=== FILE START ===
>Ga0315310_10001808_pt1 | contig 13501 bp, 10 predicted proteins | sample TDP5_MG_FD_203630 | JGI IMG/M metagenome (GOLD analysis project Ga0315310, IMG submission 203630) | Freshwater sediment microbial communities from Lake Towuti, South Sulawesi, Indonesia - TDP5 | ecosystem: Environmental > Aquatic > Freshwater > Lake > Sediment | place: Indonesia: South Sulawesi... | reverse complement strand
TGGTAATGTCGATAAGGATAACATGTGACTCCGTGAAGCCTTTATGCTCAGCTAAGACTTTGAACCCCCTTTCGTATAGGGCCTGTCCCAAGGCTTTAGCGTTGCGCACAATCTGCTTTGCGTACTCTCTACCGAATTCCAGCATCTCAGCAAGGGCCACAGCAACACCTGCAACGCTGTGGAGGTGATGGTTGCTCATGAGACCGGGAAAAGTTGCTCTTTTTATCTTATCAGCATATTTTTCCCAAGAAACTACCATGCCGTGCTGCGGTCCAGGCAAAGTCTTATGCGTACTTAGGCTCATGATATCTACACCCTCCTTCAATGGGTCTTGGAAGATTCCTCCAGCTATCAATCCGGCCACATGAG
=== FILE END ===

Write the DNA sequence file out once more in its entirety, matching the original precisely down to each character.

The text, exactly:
>Ga0315310_10001808_pt1 | contig 13501 bp, 10 predicted proteins | sample TDP5_MG_FD_203630 | JGI IMG/M metagenome (GOLD analysis project Ga0315310, IMG submission 203630) | Freshwater sediment microbial communities from Lake Towuti, South Sulawesi, Indonesia - TDP5 | ecosystem: Environmental > Aquatic > Freshwater > Lake > Sediment | place: Indonesia: South Sulawesi... | reverse complement strand
TGGTAATGTCGATAAGGATAACATGTGACTCCGTGAAGCCTTTATGCTCAGCTAAGACTTTGAACCCCCTTTCGTATAGGGCCTGTCCCAAGGCTTTAGCGTTGCGCACAATCTGCTTTGCGTACTCTCTACCGAATTCCAGCATCTCAGCAAGGGCCACAGCAACACCTGCAACGCTGTGGAGGTGATGGTTGCTCATGAGACCGGGAAAAGTTGCTCTTTTTATCTTATCAGCATATTTTTCCCAAGAAACTACCATGCCGTGCTGCGGTCCAGGCAAAGTCTTATGCGTACTTAGGCTCATGATATCTACACCCTCCTTCAATGGGTCTTGGAAGATTCCTCCAGCTATCAATCCGGCCACATGAG